• At every stage of our species’ development, ‘giving’ has been with us. Whether one sees this phenomena as evolutionary (manifest from pro-social behaviour) or spiritual (an urge from deep within our souls), the fact remains that giving- in all its forms- has been one of the greatest factors in the success of humanity and spans all the domains of ‘human’ assets.
  • In reality, there are few (if any) beings on our planet who have not been touched in some way by giving and few (if any) who could argue-away the profound legacies left by the outcomes of man’s urge to improve the present and future position of his society.
  • Without some form of giving, many of mankind’s greatest achievements simply would not have occurred
  • Giving is also one of the few activities mankind often undertakes without the geographic, cultural, social and political prejudices applied to other aspects of life.

Read the article and interviews in Thought Economics 

Source Details: https://thoughteconomics.com, Article & interviews by: Vikas shah (17th January 2016)

"At the WINGS Forum in Mexico in February 2017, a session was organised to discuss the initial findings of a new study of philanthropy initiated by the Working Group on Philanthropy for Social Justice and Peace. The purpose of the study is to understand the role of philanthropy in today’s world, particularly countries where philanthropy is culturally rooted (but not well documented) and often less institutionalised, mainly in emerging market countries, as this is where the study can start to fill a real gap."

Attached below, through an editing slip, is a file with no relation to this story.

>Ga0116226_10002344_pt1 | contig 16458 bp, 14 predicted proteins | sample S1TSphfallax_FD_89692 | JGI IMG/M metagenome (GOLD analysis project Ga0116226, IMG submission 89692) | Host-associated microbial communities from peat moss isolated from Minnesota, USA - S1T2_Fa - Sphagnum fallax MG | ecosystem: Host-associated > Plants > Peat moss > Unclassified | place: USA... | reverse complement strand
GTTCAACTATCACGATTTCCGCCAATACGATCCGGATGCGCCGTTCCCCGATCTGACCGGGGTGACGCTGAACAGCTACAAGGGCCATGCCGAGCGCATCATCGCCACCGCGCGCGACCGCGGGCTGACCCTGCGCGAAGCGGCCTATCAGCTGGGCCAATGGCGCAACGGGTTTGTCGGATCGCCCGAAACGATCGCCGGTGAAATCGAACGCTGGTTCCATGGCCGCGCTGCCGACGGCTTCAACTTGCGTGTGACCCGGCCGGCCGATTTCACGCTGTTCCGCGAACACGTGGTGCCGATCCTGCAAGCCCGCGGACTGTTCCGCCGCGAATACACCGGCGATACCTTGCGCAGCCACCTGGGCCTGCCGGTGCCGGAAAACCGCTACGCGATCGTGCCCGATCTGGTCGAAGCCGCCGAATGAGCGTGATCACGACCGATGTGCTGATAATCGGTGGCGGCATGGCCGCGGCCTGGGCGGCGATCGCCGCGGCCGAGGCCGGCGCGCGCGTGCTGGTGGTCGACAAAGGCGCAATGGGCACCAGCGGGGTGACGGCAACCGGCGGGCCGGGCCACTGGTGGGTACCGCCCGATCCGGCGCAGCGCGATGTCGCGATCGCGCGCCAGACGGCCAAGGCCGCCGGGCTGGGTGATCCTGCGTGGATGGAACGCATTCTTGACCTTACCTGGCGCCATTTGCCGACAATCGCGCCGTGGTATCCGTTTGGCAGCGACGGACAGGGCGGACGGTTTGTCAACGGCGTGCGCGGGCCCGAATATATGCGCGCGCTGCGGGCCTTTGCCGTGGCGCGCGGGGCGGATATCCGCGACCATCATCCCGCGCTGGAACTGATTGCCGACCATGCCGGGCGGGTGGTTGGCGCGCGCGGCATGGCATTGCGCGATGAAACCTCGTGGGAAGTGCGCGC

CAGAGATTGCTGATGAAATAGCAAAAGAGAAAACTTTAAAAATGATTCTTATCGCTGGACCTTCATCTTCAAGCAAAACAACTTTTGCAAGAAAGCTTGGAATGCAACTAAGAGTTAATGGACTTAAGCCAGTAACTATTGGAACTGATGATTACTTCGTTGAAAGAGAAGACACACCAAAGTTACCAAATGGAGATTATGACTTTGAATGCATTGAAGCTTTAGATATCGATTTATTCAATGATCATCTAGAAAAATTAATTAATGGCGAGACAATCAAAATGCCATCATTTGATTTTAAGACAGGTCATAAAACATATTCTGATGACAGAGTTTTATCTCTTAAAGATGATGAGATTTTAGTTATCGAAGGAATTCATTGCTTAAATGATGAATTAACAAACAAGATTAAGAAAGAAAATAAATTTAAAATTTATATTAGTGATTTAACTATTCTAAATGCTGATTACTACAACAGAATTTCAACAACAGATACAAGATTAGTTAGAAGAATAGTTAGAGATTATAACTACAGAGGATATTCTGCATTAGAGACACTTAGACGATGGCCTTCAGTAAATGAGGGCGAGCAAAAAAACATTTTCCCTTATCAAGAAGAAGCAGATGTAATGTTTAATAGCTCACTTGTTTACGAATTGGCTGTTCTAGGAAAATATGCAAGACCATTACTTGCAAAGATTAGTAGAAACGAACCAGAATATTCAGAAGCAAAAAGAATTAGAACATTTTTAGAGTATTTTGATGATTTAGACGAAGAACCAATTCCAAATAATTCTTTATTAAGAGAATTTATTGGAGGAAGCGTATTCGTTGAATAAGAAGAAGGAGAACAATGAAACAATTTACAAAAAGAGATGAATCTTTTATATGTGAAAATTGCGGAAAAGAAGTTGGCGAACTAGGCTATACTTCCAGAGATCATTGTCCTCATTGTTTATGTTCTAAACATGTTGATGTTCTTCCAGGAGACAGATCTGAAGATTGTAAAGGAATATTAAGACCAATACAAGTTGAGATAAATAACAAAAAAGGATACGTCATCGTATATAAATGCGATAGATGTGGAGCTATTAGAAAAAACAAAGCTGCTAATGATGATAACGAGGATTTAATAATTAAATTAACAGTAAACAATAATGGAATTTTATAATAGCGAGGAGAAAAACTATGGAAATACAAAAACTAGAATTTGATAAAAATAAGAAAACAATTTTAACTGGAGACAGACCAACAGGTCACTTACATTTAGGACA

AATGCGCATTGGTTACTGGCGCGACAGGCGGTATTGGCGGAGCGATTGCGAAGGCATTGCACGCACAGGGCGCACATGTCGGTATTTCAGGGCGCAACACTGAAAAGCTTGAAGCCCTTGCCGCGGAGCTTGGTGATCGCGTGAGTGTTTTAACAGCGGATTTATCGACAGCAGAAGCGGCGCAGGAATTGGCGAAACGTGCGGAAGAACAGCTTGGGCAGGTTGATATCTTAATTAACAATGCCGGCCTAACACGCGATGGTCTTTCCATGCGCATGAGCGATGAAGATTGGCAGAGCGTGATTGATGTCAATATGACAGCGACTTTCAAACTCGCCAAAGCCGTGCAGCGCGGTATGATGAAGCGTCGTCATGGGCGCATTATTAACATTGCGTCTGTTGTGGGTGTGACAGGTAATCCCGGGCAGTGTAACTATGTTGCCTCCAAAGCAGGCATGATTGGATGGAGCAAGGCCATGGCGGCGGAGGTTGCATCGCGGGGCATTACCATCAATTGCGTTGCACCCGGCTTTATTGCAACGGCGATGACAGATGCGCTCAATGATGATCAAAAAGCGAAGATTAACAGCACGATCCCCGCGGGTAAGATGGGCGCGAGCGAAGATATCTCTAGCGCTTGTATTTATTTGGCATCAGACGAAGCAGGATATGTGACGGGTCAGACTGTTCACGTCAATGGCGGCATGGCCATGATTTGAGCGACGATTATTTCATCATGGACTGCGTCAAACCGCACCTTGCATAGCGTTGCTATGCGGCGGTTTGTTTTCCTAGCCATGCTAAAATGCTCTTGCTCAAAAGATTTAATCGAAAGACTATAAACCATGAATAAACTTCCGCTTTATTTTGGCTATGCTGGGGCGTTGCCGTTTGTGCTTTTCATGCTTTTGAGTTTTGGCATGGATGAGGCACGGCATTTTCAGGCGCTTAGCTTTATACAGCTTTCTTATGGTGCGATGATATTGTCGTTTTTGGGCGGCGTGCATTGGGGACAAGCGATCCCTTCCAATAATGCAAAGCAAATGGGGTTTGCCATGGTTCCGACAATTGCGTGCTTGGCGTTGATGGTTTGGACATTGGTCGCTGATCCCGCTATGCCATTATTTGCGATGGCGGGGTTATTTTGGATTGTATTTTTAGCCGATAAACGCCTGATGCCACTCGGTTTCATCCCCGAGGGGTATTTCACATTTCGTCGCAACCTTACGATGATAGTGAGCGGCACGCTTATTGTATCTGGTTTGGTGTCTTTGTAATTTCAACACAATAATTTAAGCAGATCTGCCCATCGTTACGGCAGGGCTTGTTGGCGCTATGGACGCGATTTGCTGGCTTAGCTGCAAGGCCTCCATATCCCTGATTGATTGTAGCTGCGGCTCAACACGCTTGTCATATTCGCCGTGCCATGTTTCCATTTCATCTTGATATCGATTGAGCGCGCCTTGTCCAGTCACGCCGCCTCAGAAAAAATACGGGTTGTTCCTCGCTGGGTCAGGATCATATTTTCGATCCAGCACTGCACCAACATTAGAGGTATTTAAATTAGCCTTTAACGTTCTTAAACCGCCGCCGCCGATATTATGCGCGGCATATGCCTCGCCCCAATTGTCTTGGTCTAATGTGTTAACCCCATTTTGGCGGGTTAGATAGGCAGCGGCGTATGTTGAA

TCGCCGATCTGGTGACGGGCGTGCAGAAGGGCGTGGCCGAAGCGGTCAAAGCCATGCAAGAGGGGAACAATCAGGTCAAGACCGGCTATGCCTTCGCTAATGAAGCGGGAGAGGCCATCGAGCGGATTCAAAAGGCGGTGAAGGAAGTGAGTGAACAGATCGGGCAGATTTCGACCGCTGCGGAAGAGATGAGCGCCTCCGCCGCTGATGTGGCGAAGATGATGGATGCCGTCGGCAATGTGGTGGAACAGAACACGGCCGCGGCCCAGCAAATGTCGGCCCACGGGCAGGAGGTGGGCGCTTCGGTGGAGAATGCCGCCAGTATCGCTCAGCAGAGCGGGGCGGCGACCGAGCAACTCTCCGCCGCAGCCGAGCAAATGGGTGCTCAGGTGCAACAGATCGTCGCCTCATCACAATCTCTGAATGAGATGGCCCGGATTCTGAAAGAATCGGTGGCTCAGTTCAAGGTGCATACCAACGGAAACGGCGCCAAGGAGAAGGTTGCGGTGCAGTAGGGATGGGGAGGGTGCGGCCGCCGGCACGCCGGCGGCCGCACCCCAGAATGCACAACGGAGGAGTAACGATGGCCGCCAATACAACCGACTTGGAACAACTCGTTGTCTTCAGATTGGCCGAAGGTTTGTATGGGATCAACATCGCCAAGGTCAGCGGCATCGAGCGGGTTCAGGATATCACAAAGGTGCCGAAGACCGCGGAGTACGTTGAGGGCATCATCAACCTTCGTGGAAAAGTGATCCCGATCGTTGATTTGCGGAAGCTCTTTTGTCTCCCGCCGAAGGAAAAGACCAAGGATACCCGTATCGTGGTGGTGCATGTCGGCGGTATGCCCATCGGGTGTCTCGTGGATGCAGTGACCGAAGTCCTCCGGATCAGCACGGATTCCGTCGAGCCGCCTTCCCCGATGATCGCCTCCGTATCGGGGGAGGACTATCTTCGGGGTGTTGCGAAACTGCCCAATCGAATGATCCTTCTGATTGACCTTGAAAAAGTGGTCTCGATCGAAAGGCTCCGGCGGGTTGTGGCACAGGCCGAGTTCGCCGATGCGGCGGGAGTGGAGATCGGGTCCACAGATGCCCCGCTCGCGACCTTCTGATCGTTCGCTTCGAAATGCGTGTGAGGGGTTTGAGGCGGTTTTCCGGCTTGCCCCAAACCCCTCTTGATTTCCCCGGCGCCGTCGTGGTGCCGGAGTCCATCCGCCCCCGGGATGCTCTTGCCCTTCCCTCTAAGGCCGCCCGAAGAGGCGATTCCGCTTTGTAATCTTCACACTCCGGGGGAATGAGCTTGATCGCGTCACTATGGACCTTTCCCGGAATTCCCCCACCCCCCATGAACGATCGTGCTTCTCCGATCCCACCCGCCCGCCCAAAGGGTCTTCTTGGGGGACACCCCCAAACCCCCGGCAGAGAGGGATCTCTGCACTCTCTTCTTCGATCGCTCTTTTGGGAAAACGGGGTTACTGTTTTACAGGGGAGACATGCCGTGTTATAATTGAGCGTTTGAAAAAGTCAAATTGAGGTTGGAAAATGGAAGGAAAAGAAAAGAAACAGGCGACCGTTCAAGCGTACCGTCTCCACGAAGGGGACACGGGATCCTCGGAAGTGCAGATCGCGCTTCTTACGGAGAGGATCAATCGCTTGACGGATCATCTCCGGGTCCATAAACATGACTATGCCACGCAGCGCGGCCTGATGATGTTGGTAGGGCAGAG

• The most significant observation in the study is the rise of giving, particularly small and individual giving, in emerging market economies. 
  • Similarly, the session acknowledged the importance of local languages in understanding giving at an ethnographical level. 
  • Besides the challenges in procuring funding, social change is happening.

Read the article in Alliance Magazine

Source Details: http://www.alliancemagazine.org, By: Chandrika Sahai, 31.03.2017


Philanthropy is a critical part of a democratic society. It is different than charity, which focuses on eliminating the suffering caused by social problems, while philanthropy focuses on the elimination of social problems. It supports projects and endeavors from which we all benefit, such as libraries, museums and scientific research; and it also supports efforts that may be too unpopular or controversial to gain the widespread support of the general public or the government.